The moral: Learn Coptic. And Greek. And Latin. And Syriac. Maybe Ge’ez, too, and Arabic and Armenian and Welsh and Anglo-Saxon and Gothic. Is it a lot of work? Sheesh. Um, yeah. On the other hand, as my dad used to say, the cheapest way to do anything is to do it right the first time. The overhead you think you’re saving by going with a translation won’t actually be a benefit if you’re relying on the efforts of people who have signed non-disclosure agreements and who are rushing to meet a deadline.

Getting a late start

What does it mean that I “got a late start?”

I ‘m told that I was bright as a child, but nothing I did well lent itself to any particular discipline. I read a lot about everything, I liked music, I liked to draw. I dabbled in computers a little bit. In general, I read everything I could get my hands on, which often led into other interests, but mostly just led to more reading.

This presented something of a vocational dilemma. Both of my parents, while intelligent, are very practical and they didn’t quite see how any of what I did was going to ever make me any money unless I got on a game show. They nonetheless more or less stayed out of my way, while encouraging me to go after sports, since athletes were always the ones you heard about getting big scholarships when college rolled around.

Well, instead of going into sports, when high school came, I got into theatre and the school paper. Again, not-totally-unjustified visions of financial ruin danced through my parents’ heads.

I applied to one college, Western Washington University, and got in. It was a not-particularly-well-funded state liberal arts university, but I had enough of a scholarship that, with in-state tuition, it would be workable, in theory. I applied figuring I’d go for a theatre degree; by the time the first day of classes rolled around, I had been convinced I wanted to be an opera singer, and declared myself a music major.

Midway through my junior year, I dropped out. I won’t go into the whole torturous story here; suffice it to say that various pressures—familial, financial, vocational, educational, and so on—combined to make it clear that this was not the right time for me to be beating my head against a brick wall and taking on massive debt for the privilege.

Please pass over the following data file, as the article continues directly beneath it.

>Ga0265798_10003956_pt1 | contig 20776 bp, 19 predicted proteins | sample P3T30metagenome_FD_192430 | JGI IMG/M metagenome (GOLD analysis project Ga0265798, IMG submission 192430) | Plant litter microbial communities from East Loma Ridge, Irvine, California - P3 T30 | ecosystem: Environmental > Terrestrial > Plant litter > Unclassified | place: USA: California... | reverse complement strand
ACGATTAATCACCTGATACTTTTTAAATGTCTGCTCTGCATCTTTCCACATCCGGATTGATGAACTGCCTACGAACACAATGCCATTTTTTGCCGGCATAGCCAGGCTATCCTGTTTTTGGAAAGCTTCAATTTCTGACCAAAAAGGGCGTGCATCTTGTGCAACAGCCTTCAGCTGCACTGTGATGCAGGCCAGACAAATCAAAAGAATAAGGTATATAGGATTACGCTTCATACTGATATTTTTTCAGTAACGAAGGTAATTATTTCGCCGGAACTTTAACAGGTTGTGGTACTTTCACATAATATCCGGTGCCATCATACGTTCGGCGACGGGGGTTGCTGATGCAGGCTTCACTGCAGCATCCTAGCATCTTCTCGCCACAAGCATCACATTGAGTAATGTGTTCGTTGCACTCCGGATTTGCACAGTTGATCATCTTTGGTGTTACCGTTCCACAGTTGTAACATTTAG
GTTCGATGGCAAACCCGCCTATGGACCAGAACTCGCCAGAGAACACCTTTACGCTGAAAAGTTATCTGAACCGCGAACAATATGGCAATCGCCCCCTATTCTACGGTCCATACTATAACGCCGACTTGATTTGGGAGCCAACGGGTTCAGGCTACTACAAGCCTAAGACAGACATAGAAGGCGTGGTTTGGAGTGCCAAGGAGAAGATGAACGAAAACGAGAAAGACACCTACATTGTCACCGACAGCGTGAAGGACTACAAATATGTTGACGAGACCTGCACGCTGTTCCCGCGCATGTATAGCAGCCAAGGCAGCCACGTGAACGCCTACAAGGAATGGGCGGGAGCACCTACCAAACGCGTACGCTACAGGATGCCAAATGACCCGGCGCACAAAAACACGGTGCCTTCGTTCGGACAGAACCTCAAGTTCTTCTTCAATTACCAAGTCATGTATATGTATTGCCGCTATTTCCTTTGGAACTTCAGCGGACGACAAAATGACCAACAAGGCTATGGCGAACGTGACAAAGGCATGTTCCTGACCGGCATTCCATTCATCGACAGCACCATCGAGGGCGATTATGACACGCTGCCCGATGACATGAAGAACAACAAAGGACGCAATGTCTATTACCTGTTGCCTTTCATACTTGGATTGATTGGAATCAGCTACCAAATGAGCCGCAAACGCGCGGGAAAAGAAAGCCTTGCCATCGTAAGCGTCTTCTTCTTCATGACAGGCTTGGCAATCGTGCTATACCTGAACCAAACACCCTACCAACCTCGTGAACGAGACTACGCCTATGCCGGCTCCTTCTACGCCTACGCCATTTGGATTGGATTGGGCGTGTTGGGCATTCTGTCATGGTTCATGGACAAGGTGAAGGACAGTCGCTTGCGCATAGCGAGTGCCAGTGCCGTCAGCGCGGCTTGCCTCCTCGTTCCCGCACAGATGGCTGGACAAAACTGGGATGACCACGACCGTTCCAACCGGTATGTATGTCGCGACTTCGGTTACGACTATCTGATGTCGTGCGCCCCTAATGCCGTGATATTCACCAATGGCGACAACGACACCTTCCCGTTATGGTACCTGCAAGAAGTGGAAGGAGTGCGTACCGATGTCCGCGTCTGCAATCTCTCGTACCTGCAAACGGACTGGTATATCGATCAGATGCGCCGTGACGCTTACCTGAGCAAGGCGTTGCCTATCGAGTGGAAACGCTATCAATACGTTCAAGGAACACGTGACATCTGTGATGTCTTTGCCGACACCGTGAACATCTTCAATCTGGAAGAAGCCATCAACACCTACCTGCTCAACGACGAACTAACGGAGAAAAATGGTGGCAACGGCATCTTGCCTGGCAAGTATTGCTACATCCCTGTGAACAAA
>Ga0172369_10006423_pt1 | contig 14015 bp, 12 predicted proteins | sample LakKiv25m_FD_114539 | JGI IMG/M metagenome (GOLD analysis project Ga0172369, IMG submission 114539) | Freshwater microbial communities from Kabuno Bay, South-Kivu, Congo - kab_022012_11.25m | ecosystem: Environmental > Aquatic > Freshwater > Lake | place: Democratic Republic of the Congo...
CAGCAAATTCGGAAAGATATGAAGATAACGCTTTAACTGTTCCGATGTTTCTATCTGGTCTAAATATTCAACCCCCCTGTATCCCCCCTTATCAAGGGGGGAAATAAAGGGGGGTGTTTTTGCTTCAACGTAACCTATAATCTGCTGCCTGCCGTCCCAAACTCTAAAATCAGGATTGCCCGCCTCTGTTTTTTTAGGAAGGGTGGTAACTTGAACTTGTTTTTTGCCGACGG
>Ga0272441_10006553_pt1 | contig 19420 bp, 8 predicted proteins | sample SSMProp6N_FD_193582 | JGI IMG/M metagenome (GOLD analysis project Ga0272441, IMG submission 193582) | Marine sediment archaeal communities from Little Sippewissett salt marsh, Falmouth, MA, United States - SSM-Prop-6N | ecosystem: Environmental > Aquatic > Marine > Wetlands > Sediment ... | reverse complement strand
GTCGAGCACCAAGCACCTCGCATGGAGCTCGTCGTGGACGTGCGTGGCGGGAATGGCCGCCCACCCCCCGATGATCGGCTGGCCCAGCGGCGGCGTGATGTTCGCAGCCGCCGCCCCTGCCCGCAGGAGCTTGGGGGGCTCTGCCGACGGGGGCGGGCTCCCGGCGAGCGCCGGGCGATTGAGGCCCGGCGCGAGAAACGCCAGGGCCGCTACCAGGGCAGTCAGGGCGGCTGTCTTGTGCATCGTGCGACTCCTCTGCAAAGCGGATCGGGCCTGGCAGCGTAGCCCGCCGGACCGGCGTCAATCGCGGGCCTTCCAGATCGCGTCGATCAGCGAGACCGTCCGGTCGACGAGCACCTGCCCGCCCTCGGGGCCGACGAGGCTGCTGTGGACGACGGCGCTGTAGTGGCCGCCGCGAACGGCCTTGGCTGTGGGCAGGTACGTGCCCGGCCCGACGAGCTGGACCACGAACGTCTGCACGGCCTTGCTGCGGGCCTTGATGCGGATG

I continued to study voice privately, however, and I took a job in the software industry (far easier to do in those days for somebody with no formal experience and no degree than it would be today, I assure you) which guaranteed I wouldn’t have to wait tables. Life went on for few years; I became a good enough young tenor to do some interesting gigs around the Seattle area, I got married, and so on. For awhile I took a class a quarter at a local community college, figuring I’d eventually go back to school full-time, but I didn’t have the foggiest idea what the circumstances would be. I thought I’d perhaps enter an opera company’s young artist program before going back to school.

At age 26, it became clear that in order to get to the next step of an operatic career, I needed to go back to school, and I needed to go someplace where I would the kind of performing opportunities I wouldn’t have elsewhere—someplace like Indiana University. Well, as my wife and I discussed, instead of someplace like Indiana University, how about Indiana University? So, we packed up, left our safe little life in the Pacific Northwest and headed off for an adventure in the Midwest (well aware that to many, that expression is internally contradictory). I was sitting in undergraduate theory classes again before I was 27, and I graduated shortly after turning 29, it having taken me eleven years to finish a four year degree.